It’s no secret Uber wants to conquer China as its next big market.
“Simply stated, China is the #1 priority for Uber’s global team,” Uber CEO Travis Kalanick said in a leaked email.
But doing business in the world’s most populous country is anything but simple, especially for a disruptive startup. From government raids to taxi driver protests, here’s a rundown of what you need to know about Uber in China:
1. Uber’s three biggest cities are all in China.
Guangzhou, Hangzhou, and Chengdu are now Uber’s three largest cities on a trips basis. After only nine months operating in Chengdu, Uber has 479 times the number of trips it had in New York after the same time. Hangzhou is only slightly behind that, at 422 times more trips than New York had in the same period. And the potential market in Hangzhou is expanding rapidly, with the city adding 200,000 new residents every single week.
2. China will likely surpass the U.S. as Uber’s largest market by the end of the year.
China is already the largest market outside of the U.S., with riders taking over 1 million trips per day, but it’s poised to claim the top spot. “At the current growth trajectory, [China] will most likely surpass the US before year-end,” Kalanick wrote.
But they still need more money to do so.
3. Uber is raising $US1 billion to expand in China.
Uber operates in 11 cities in China already, but wants to dramatically increase that number. It plans to launch in 50 more cities by the end of the year, all of which have a population of more than five million. Uber is targeting cities that are comparable in size to Miami, Kalanick said.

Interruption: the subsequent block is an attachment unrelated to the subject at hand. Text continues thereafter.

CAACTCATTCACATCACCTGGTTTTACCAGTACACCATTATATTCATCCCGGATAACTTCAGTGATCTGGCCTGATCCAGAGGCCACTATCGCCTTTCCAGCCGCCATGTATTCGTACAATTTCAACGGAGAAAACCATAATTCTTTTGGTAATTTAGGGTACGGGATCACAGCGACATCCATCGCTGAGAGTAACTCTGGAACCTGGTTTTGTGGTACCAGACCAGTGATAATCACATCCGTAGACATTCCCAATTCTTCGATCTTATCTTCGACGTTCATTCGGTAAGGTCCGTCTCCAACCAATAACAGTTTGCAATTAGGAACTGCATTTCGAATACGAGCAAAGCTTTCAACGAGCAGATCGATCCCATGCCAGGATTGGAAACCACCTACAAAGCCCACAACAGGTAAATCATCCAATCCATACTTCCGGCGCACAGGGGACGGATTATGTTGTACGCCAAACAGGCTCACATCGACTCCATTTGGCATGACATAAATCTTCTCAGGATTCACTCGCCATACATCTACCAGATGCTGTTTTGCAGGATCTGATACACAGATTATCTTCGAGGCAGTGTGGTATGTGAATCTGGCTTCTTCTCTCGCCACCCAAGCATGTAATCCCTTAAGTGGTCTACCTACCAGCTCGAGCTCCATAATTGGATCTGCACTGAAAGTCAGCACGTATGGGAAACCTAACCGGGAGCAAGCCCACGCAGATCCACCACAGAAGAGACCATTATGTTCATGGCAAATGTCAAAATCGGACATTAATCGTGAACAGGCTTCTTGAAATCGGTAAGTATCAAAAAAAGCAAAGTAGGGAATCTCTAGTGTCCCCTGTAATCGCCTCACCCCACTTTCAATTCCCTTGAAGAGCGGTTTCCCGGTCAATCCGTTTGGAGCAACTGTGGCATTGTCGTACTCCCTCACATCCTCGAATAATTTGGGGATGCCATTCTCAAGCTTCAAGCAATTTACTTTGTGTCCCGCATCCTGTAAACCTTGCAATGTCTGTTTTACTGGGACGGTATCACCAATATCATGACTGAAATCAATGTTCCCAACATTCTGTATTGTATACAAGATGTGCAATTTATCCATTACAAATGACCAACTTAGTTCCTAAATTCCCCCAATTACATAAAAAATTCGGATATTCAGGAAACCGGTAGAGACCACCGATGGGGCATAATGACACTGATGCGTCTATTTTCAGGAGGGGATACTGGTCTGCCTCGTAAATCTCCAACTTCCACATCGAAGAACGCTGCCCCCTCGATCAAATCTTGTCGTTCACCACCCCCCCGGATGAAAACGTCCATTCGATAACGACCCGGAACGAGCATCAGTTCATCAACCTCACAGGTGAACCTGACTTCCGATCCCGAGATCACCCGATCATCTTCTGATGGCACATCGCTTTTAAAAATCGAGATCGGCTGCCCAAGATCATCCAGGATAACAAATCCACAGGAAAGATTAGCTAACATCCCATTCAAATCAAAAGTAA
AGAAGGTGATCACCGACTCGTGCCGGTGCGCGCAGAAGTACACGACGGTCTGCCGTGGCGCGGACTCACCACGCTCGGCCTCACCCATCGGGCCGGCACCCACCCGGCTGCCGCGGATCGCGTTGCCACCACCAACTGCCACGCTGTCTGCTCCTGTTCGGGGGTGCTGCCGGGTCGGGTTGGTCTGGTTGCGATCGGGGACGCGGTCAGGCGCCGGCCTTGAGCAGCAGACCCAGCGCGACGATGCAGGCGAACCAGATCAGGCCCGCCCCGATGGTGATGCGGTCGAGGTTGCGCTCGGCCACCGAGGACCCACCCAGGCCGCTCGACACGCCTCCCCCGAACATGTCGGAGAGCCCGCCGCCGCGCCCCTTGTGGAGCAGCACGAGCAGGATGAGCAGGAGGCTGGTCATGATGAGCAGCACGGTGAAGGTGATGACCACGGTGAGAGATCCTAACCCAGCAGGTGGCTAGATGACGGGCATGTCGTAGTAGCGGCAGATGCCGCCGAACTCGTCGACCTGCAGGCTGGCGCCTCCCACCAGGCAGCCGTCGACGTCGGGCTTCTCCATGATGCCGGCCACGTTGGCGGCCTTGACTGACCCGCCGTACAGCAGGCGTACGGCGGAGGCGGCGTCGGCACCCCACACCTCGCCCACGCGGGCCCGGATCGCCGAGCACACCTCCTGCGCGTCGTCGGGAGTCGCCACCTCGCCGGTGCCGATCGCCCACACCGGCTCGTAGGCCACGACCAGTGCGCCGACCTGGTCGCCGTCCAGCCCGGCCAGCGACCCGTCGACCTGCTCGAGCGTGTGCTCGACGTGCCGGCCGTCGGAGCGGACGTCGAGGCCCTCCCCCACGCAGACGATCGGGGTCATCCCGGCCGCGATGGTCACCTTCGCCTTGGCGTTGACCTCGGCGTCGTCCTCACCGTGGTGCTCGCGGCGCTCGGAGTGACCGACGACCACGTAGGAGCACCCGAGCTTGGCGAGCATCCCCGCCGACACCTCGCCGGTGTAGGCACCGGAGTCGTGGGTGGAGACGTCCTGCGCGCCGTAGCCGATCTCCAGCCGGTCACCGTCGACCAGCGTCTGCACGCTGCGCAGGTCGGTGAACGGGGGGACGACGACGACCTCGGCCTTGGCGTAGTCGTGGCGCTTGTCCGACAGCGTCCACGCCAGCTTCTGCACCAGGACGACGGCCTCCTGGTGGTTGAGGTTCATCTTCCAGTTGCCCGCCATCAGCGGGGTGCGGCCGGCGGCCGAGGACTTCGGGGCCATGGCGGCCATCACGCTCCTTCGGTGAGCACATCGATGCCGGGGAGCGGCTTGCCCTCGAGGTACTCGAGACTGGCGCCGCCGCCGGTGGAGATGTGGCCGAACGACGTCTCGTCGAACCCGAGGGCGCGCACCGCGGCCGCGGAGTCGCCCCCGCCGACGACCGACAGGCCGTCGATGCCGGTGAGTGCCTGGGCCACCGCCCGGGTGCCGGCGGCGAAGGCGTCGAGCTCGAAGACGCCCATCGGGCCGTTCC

To do it, Uber is raising $US1 billion in a formal round starting June 22.
4. But Uber’s main Chinese rival just raised $US1.5 billion.
China’s top taxi app company, Didi Kuaidi, is raising $US1.5 billion to fight against Kalanick’s dream of a massive Uber expansion in China. Didi Kuaidi was formed when China’s two leading (and competing) Uber competitors merged.
But now they need to raise more money to counter Uber’s aggression in the market. Didi Kuaidi previously said it would give away $US161 million in free rides to undercut Uber.
5. “People’s Uber” loses Uber a lot of money.
People’s Uber is Uber’s Chinese version of UberX. It uses regular drivers and cars, and is made to appeal to China’s socialist tradition by having fares that only cover the driver’s cost. It has no profit by design. So how does it make Uber money? The short answer is, it doesn’t.
LinkedIn’s Isabelle Roughol reports that Uber loses about three dollars for every dollar it bills on People’s Uber. But the prices are cheap. The most Roughol herself could spend at night in Shanghai was 15.20 yuan (less than $US2.50) — and that’s with surge pricing. And this means that People’s Uber is seriously undercutting China’s taxi business, perhaps in an Amazon-like bid to drive its competitors out of business.
6. Uber will fire its Chinese drivers if they go to protests.
Last week, Uber sent out messages to its drivers instructing them not to go to the scene of taxi driver protests, The Wall Street Journal reported. Uber said that it would use GPS to identify those who had and terminate their contracts.
The messages were sent in response to an altercation between Chinese Uber drivers and taxi drivers in the city of Hangzhou — one of Uber’s largest markets. Taxi drivers in many parts of China continue to protest the “illegal” competition from services like Uber. Uber said its policy was meant to “maintain social order,” which shows a certain deference to the local government.
7. Uber’s offices in China were raided by police.
In May, Uber’s offices in Guangzhou were raided police, who reportedly “temporarily confiscated” several mobile phones.
A statement from the city’s transport commission said the police had “inspected a company which is suspected of organising private cars with are not qualified to provide passenger services, and of not having registered with the commercial authorities.” However, no further action seems to have been taken against Uber by these authorities.
8. Uber has big Chinese backers.
While Uber faces stiff competition in China, the company does have some powerful friends of its own.
The most prominent of these is Baidu, China’s largest search engine company, which invested $US600 million in Uber in late 2104. This investment meant Uber was able utilise “Baidu Map,” which is a heat map of people’s travel patterns that tracks 240 million monthly users.
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